School Weapons Policy Teaches Hard Lesson for South Student

By: Kyle Markley Email
By: Kyle Markley Email

Cheyenne, WY (KGWN) - It was a careless mistake on the part of Lincoln Trujillo, a junior at South High School, who on Monday night carried his airsoft gun into a South High School basketball game.
"I wasn't really thinking about it, like I knew I had it, but I wasn't thinking too much about it and had walked into South with it still in my pocket not thinking about it," Trujillo said.
Someone noticed the gun in his pocket, not knowing if it was real, and notified the athletic director.
"You come onto school grounds with a BB gun, airsoft pellet gun, a stun gun, it will be an automatic expulsion," said Dr. Tracey Kinney, Assistant Superintendent of Instruction for LCSD1.
It's a tough lesson to learn for Lincoln, the number one singles player on the varsity tennis team, a member of Post 6 baseball and the owner of a 3.6 grade point average this year.
"I understand what I did was wrong and there deserves punishments for that, but at the same time I believe that they should maybe look into it a little bit more. Into my background, my education and my academics," Trujillo said.
Unfortunately for Trujillo, the school says accidents still can happen and they cannot factor academic standing or reputation into their decision because of past incidents around the country including Columbine and Sandy Hook.
"The potential risk to everyone else, all the other students and staff members is so high with any type of a gun or a firearm that its presence on school grounds has no purpose," Dr. Kinney said.
As a sign of his character Lincoln has written an open letter to the school and those affected to apologize for his actions.
"I have learned that one choice can change your life and one bad decision not only affects me, but also everyone around me. I hope that others learn from my mistake."
The school district is allowing Lincoln Trujillo to attend their educational annex to keep up on his school work under a stipulation agreement.
If he doesn't break that agreement, he could return to South High School next year as a senior.
This is the fifth expulsion in three years at LCSD1 for a weapons related incident.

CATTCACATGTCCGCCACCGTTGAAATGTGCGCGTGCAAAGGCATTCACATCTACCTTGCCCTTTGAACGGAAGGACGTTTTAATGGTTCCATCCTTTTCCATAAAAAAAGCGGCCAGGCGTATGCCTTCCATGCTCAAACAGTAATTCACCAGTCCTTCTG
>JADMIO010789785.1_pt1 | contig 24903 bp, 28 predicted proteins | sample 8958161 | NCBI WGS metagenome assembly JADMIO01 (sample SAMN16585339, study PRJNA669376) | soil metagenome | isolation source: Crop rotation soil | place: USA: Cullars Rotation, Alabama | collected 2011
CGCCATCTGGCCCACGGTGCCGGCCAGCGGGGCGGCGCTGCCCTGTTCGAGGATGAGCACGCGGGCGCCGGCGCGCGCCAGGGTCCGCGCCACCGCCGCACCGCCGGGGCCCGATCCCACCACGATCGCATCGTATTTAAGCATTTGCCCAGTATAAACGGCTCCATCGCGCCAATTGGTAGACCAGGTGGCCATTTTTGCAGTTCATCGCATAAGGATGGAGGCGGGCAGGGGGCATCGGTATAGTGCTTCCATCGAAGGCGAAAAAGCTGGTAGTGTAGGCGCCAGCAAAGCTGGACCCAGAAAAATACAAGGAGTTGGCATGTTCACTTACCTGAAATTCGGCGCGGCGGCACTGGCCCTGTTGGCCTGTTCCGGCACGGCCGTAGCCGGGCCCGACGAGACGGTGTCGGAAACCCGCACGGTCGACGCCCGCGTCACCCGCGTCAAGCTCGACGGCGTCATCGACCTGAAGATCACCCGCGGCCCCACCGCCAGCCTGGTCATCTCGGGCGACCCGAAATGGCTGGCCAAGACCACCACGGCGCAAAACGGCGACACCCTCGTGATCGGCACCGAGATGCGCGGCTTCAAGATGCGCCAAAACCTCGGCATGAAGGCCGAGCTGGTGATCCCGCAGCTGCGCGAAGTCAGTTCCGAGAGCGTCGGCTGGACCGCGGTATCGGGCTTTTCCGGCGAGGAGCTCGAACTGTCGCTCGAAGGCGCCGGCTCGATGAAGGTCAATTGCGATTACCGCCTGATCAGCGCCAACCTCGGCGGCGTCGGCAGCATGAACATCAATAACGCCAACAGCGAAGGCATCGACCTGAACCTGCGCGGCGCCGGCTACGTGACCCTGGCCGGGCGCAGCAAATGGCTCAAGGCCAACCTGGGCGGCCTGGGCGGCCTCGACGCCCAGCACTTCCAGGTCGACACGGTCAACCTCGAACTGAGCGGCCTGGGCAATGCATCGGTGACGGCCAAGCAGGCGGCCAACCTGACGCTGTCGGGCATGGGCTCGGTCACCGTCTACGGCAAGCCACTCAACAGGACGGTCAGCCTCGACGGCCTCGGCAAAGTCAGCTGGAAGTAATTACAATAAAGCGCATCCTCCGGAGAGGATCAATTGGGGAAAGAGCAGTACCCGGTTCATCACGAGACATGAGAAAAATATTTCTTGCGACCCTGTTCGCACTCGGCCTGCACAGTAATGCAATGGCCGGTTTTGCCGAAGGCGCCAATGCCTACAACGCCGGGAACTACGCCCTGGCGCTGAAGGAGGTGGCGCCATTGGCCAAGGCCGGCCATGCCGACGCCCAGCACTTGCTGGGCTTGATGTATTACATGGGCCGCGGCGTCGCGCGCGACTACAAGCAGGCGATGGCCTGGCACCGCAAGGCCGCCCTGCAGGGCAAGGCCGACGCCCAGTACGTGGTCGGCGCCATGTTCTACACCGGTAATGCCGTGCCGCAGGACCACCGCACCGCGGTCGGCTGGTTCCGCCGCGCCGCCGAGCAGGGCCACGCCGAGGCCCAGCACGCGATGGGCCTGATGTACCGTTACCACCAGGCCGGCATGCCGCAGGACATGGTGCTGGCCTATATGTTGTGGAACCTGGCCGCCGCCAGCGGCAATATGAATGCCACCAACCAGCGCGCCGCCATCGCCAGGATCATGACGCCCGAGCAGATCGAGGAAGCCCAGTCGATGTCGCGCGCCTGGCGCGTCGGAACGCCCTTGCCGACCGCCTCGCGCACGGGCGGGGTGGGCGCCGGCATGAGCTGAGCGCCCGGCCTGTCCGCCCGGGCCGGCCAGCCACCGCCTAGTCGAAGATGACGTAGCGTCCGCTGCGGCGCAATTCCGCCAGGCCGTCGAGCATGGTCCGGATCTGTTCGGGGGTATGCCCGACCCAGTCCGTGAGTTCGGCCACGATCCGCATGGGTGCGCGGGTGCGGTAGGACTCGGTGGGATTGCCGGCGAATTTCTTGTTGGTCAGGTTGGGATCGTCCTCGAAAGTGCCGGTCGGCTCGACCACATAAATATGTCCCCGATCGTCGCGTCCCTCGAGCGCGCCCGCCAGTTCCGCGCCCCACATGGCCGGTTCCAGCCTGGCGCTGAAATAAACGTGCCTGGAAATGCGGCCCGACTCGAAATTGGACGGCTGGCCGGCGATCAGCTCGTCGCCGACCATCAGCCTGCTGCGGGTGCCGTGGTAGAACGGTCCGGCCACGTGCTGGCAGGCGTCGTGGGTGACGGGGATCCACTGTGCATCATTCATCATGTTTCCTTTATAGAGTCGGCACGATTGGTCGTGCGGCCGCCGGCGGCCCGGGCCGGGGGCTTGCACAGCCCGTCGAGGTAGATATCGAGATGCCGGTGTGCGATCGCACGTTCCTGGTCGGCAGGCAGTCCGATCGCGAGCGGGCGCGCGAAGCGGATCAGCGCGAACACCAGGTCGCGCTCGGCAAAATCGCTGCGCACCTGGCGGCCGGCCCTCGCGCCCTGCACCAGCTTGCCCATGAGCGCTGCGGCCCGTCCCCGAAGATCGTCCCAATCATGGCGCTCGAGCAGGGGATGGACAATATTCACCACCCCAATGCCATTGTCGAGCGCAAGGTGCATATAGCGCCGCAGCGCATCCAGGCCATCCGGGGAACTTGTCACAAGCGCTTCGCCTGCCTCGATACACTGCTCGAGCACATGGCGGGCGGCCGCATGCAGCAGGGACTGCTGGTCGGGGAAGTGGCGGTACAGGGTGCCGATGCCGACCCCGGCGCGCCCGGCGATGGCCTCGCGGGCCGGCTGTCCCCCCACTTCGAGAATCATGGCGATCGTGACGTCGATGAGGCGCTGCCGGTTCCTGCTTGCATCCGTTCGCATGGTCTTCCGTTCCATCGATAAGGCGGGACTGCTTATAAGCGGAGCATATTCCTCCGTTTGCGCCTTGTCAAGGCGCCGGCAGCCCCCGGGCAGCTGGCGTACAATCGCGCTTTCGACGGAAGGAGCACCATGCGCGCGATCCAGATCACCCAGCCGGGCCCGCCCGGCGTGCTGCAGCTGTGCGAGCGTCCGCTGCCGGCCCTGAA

Open Letter from Lincoln Trujillo.

To those that have been affected by my actions:

Last Monday, my friends and I took part in an airsoft war. In fact we had been playing with them all weekend. On Monday morning, as stated before, we had had an airsoft war, it lasted for around and hour. When we were done I left, while my friends went to south. I kept the airsoft with me all day, carrying it in my pocket. Around 4:30, I went to South High. I knew the airsoft was with me, but as I would explain, it was like a wallet. I knew it was there, but at the same time I wasn’t thinking about it. My purpose of going to the gym was to enjoy the game with my friends. I had no intention of ever using the airsoft, because as I stated before, I was not thinking about it. At that moment, I did not think it would alter and affect so many people the way it has.
This being said, I would like to first apologize to the man who noticed the airsoft first, because at that time, he did not know whether it was real or not, and whether or not the was in any real danger. I would also like to apologize to everyone else that was affected: Mr. Noble, all the school principles, and certain teachers. My coaches, who have been supportive, my friends and family, and especially my mother, who has to deal with the multiple burdens placed not only on her, but also on me as a result of my expulsion. There are rules and policies in place for student protection, and when they are broken there deserves to be consequences. I understand that what I did was wrong, and even though it was a mistake, I do deserve to be punished.
I have learned that one choice can change your life, and that one bad decision not only affects me, but everyone around me. I have also learned that there is a fine line between taking responsibility for your actions and standing up for what you believe in. On a personal note I support the policy of no weapons on school ground, and when this policy is broken there deserves to be consequences, but I also believe that the punishment should fit the crime. This by no means takes away from the chaos I have caused, or the damage that has been done.
During my expulsion I will still be working towards gaining my credits, and I will be studying and working harder and more frequently in order to graduate with my class. I will also be participating in other activities to fill my time
I hope that others learn from my mistake…
In the end, I would once again like to apologize to all those that have been affected, and I would like to thank those that have supported, and will continue to support me during this time.

-Lincoln Trujillo

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